It’s easy for an association to see social media “groups” as competition. In new member recruitment, for example, potential new members can (and often do) use the excuse that they get plenty of networking and interaction with various online social communities.
First of all, there are so many ways to answer that statement. It’s absolutely true that since its creation, the Internet is a very powerful tool for interaction, both personal and professional. But your association offers a deeper kind of connection. Online communication can certainly result in close connection, but an association facilitates hand shaking, eye contact, collaboration, and personal and professional development. And probably quicker than what would go down online.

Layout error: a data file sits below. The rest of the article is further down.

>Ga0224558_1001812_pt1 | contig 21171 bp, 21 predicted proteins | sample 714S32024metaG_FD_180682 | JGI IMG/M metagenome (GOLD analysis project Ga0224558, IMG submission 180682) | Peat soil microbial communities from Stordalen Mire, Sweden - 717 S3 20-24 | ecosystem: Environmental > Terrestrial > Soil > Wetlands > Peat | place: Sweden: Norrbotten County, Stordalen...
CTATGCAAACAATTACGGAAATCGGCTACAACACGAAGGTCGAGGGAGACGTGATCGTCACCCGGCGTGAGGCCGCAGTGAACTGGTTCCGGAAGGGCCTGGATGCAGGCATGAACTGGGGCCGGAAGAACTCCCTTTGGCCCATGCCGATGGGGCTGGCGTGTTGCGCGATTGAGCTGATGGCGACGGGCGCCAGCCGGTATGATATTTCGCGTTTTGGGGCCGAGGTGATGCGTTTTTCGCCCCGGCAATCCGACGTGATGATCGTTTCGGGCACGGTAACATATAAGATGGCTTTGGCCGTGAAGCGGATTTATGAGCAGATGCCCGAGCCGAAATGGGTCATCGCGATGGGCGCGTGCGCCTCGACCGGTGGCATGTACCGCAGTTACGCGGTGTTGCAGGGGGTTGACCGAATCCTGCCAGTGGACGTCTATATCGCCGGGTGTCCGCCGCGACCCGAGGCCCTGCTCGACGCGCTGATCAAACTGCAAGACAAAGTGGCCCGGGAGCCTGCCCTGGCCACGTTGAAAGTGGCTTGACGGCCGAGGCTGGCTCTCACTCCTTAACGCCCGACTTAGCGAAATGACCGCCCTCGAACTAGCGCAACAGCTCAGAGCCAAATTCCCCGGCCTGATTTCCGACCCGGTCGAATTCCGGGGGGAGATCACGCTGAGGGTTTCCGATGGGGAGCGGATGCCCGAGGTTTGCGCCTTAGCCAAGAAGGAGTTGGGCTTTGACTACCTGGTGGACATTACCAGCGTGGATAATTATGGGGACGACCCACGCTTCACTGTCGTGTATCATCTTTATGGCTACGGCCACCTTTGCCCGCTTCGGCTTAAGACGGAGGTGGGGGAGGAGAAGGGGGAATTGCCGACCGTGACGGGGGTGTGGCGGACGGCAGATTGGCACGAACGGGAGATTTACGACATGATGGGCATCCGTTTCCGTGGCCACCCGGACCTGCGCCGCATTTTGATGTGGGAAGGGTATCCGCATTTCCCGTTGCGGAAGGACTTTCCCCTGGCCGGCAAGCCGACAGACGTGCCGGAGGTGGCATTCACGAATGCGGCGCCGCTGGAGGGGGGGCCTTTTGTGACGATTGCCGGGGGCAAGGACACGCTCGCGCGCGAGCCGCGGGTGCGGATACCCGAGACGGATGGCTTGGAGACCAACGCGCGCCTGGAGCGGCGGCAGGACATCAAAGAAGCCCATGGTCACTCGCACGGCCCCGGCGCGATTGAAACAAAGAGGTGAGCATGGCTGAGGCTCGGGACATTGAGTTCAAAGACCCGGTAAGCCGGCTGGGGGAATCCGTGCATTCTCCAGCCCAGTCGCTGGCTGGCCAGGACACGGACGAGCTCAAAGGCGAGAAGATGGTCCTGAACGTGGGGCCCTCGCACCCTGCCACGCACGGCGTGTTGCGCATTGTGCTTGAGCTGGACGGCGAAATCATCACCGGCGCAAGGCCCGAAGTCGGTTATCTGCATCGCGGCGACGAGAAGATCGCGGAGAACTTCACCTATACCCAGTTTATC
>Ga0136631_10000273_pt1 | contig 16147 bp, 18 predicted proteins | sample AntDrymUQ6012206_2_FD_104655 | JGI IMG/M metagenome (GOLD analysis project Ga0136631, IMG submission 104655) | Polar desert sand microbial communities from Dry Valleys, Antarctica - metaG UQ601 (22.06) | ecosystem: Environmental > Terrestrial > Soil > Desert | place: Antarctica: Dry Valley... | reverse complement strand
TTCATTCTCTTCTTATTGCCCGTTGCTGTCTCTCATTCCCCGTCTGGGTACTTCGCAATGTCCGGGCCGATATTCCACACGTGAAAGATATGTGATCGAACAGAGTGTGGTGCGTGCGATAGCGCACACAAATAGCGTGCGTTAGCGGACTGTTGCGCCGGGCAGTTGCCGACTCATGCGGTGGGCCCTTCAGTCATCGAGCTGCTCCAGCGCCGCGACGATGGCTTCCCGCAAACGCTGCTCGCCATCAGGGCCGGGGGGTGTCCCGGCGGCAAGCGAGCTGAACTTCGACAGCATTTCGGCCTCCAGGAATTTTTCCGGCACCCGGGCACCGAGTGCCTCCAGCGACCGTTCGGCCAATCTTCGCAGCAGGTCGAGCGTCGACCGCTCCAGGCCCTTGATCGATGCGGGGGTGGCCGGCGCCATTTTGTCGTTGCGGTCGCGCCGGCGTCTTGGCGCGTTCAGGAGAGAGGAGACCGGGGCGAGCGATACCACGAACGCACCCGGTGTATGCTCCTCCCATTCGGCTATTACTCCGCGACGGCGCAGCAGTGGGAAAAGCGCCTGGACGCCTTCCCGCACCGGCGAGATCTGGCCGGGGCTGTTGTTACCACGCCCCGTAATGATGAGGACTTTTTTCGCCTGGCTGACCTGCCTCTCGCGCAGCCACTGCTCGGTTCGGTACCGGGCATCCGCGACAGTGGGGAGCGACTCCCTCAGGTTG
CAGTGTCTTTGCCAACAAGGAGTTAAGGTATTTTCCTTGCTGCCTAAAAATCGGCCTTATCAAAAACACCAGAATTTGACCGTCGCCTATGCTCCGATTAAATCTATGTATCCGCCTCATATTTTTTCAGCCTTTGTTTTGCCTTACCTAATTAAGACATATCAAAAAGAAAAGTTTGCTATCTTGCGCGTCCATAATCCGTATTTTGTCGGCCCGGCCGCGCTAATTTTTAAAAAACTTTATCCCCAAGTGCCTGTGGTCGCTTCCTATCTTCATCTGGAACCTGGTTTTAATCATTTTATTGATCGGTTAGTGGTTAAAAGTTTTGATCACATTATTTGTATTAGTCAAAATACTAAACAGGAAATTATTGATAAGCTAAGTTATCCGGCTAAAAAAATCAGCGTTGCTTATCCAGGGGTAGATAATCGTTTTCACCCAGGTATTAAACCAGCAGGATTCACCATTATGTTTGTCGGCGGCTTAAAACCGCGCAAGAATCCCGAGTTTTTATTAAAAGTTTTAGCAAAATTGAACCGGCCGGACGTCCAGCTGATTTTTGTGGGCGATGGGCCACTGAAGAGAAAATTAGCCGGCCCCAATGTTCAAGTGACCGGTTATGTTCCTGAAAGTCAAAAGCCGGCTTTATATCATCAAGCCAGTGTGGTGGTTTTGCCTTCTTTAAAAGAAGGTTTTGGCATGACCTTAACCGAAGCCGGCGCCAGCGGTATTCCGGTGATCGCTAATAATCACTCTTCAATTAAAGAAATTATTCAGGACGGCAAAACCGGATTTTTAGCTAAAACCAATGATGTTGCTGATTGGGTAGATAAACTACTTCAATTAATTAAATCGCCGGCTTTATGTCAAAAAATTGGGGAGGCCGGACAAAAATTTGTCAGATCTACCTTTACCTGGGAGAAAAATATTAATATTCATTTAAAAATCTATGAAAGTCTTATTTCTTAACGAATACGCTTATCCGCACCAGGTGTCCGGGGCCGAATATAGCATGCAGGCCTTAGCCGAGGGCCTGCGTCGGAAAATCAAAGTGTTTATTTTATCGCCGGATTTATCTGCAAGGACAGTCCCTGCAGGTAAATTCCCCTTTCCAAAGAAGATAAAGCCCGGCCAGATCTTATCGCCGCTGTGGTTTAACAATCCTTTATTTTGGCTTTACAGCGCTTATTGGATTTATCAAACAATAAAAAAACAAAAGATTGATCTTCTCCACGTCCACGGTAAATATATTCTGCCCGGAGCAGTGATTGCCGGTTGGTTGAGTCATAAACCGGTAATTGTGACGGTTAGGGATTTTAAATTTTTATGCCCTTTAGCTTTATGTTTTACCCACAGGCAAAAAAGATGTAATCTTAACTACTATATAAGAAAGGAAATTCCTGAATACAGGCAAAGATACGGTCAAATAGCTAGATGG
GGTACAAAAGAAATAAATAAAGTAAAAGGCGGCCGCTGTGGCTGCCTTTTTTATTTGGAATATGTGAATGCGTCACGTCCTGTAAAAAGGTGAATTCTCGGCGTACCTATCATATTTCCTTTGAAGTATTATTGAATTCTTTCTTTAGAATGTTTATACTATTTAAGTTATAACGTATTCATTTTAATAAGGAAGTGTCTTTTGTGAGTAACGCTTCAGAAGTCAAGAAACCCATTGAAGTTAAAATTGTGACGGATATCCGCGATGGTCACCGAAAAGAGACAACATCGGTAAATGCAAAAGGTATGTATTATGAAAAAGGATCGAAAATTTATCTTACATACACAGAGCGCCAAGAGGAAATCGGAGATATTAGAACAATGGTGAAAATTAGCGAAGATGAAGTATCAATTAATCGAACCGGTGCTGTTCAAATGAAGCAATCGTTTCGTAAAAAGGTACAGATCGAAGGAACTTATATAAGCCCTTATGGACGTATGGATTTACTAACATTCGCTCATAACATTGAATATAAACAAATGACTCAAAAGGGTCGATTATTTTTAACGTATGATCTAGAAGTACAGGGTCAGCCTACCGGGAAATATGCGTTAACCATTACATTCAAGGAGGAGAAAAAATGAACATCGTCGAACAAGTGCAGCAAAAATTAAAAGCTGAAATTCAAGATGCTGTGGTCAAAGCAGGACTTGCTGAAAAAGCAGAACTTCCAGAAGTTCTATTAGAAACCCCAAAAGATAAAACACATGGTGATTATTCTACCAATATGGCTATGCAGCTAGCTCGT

But secondly, that potential member has a good point. So the bigger question is, “Why aren’t you using online social communities to promote your association?” Potential members, meaning qualified people who share genuine interests with your association and who will spend their spare time engaging in such topics. Make a profile for your association and join the conversation on social media!
Don’t see any groups out there? No LinkedIn groups, no Facebook groups, no Google+ communities? Make one!
Also consider Meetup groups. Don’t necessarily create a meetup group, but if you see a group already out there that syncs up with your association’s mission and whose events seem similar to your own, reach out! E-mail the planners and recommend an event your association is putting on, offer yourself or another expert in your association as a speaker or collaborator, or offer reduced membership fees.
The point is that your association and online communities shouldn’t compete for attention. They should be working together!